According to FHFA's complaint in this case, FHFA issued a directive to Fannie and Freddie in April 2011 to implement consistent mortgage loan servicing and delinquency management requirements. R. 1 ¶ 26.2 Subject to the supervision of FHFA, Fannie and Freddie contract with numerous servicers who perform activities such as collecting and delivering principal and interest payments, administering escrow accounts, monitoring and reporting delinquencies, and performing default prevention activities. Id. ¶ 27. Servicers must comply with various requirements set forth in agreements they have with Fannie Mae and/or Freddie Mac. Id. ¶ 28.

In its complaint, FHFA cites a Fannie Mae Servicing Guide announcement dealing with property maintenance that was issued on September 2, 2011, shortly before this lawsuit was filed. Id. ¶ 29.3 The announcement provides, for example, that if a mortgage loan is delinquent, the servicer must order a property inspection no later than the 45th day of delinquency, and the property must be inspected no later than the 60th day of delinquency. Pursuant to the announcement, the servicer must continue to obtain property inspections every 30 days as long as the mortgage loan remains delinquent for 45 days or more. Id. The Freddie Mac Servicing Guide imposes the same requirements. Id. FHFA attaches portions of Fannie and Freddie's Servicing Guides to its motion for summary judgment. See R. 36–4; R. 36–5. Both guides advise servicers to consult Fannie's and Freddie Mac's reimbursement provisions for the allowable amounts for property preservation work. Servicers are directed to “take whatever action is necessary to protect the value of the property” and perform property maintenance [t]hroughout the foreclosure process.” R. 36–4 § 108.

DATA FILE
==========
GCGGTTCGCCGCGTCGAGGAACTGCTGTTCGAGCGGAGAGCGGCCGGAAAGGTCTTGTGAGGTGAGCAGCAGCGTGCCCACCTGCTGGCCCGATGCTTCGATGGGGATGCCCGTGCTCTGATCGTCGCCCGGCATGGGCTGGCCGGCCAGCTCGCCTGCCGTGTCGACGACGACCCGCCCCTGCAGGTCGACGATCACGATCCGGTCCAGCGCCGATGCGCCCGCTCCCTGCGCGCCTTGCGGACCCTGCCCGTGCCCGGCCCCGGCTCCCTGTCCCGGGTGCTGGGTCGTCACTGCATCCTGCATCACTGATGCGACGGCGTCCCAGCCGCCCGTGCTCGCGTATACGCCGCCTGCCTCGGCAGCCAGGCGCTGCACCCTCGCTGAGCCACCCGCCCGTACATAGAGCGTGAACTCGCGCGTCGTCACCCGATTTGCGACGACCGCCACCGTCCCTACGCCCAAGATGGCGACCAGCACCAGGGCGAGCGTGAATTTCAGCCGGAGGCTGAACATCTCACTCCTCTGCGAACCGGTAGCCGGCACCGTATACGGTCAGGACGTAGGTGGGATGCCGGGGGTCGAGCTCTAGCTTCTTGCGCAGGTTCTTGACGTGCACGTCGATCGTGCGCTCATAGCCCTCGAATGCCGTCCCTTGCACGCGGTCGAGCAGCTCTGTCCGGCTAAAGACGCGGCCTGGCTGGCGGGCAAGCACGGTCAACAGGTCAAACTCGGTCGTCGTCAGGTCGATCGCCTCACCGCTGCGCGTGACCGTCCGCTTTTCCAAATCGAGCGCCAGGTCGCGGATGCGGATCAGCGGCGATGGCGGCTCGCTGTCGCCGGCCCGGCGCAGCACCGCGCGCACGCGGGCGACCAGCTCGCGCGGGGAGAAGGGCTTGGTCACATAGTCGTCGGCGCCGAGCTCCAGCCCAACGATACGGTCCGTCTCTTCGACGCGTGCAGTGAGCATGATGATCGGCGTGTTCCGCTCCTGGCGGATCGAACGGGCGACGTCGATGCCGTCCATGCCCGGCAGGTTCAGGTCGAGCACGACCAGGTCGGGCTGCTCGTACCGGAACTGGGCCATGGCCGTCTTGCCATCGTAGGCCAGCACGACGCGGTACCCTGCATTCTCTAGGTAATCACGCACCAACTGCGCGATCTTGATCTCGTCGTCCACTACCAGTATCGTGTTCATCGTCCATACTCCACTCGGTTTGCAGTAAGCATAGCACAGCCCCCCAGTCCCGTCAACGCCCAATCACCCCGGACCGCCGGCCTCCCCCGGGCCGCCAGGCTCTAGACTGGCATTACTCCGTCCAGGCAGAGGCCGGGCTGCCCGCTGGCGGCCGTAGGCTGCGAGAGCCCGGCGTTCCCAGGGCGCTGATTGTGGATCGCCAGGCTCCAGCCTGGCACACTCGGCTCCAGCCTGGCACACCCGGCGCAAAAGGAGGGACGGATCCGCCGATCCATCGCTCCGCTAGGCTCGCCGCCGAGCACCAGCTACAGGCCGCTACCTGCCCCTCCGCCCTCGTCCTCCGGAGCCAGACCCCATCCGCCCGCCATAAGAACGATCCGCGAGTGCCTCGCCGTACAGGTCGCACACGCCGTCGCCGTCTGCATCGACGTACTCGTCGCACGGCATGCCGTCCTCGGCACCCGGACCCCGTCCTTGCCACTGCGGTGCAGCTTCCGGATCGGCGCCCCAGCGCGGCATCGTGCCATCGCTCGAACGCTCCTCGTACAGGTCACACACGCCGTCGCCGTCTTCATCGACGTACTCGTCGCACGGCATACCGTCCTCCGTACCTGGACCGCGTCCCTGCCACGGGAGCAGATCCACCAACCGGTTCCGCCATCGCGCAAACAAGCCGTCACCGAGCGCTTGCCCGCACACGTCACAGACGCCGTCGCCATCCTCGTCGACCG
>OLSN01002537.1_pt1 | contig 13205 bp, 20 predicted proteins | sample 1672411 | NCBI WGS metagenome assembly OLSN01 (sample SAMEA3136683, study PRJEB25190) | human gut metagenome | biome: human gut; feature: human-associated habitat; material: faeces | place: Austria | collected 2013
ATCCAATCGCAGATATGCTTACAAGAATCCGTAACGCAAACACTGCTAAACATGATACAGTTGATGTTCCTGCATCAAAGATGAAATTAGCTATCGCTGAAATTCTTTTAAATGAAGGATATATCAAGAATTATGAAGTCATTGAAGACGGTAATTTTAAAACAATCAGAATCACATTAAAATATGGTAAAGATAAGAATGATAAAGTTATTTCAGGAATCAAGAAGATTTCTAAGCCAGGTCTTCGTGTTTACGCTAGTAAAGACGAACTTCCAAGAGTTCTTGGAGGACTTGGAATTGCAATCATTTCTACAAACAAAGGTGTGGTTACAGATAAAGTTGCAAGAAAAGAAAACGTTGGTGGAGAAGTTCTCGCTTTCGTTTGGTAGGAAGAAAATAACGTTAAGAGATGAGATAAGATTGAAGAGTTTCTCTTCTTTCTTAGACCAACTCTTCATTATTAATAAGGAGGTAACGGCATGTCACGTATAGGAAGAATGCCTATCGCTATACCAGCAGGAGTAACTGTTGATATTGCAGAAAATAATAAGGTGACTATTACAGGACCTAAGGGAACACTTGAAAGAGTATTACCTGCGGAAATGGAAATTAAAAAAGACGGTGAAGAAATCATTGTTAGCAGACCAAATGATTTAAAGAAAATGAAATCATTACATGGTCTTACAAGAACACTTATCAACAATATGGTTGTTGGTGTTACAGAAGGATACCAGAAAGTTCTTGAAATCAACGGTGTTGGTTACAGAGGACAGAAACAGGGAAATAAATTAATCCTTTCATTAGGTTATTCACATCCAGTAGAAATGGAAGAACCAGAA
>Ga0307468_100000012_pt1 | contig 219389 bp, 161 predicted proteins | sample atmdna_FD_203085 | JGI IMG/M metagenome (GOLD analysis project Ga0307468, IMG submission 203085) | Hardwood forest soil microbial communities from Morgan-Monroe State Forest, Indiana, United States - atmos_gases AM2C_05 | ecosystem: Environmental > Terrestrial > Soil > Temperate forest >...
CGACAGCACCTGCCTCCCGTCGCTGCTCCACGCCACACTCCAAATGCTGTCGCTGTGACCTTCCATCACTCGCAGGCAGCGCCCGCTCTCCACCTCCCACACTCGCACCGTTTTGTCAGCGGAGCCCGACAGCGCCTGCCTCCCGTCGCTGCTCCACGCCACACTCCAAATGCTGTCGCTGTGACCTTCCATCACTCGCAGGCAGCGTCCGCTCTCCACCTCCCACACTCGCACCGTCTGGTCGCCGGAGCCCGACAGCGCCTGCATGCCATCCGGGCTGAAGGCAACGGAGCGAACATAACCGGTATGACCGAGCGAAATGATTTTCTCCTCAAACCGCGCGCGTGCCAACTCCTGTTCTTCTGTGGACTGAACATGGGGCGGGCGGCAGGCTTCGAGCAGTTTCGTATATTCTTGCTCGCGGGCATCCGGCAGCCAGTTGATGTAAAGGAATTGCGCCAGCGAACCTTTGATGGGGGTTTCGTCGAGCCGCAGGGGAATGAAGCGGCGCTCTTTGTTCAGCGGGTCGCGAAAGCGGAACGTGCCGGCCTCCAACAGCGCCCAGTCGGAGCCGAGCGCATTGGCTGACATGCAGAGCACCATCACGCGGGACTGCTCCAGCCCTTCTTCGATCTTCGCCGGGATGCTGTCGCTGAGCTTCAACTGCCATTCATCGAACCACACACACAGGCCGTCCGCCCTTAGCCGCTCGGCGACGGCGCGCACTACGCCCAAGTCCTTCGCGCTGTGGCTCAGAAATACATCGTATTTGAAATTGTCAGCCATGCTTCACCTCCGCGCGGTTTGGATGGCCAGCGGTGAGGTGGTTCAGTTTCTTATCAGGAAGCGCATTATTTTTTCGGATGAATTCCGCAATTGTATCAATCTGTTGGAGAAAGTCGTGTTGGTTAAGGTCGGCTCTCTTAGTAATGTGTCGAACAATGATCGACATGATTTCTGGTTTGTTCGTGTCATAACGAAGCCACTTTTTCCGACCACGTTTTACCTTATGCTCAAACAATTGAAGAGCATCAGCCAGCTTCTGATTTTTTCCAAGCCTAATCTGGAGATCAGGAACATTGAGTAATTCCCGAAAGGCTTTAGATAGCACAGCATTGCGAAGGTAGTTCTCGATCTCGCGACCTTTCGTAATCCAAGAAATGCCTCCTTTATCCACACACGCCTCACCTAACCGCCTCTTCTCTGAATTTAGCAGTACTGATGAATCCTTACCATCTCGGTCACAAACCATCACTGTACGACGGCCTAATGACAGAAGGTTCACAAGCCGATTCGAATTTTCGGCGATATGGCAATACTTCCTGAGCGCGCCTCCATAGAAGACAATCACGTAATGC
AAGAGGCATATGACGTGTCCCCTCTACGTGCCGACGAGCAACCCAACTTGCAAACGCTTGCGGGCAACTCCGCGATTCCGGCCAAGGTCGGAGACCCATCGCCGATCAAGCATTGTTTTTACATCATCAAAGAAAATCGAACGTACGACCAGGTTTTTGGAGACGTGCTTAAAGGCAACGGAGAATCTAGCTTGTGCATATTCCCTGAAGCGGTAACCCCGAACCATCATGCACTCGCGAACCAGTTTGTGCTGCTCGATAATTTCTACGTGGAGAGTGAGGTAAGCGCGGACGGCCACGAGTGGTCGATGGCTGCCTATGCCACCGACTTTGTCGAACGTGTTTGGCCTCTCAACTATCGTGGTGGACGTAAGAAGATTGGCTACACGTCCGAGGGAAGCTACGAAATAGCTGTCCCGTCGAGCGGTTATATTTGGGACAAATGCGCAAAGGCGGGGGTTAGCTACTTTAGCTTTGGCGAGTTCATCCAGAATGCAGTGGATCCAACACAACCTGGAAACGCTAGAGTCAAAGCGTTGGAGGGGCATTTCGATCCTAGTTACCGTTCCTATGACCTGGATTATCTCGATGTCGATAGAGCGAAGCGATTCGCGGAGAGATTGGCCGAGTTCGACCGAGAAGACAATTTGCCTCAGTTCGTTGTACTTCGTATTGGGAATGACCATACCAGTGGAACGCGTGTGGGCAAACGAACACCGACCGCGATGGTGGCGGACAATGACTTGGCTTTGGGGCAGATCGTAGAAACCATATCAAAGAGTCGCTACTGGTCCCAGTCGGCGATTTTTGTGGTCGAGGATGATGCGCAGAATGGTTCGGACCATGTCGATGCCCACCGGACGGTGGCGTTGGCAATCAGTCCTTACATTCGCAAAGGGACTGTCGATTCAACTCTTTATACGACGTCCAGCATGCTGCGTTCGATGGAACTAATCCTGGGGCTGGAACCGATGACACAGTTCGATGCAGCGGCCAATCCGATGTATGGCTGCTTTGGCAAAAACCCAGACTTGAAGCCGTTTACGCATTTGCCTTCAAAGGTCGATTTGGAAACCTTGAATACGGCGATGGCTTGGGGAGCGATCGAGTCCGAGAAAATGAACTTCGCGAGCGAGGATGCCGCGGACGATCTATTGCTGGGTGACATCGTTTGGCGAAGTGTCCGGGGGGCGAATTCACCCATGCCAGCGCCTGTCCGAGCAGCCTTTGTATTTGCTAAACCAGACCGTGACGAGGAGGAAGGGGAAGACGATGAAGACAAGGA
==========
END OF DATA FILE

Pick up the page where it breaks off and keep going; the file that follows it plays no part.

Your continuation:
As of October 2011, Fannie and Freddie, combined, owned approximately 258,000 loans that are secured by properties located in the City of Chicago. Fannie Mae owned approximately 156,000 loans that are secured by properties in Chicago. R.1 ¶ 30. Freddie Mac owned approximately 102,000 loans that are secured by properties in Chicago. Id. ¶ 31. Fannie and Freddie each use approximately 200 servicers in connection with those loans. Id. ¶¶ 30–31.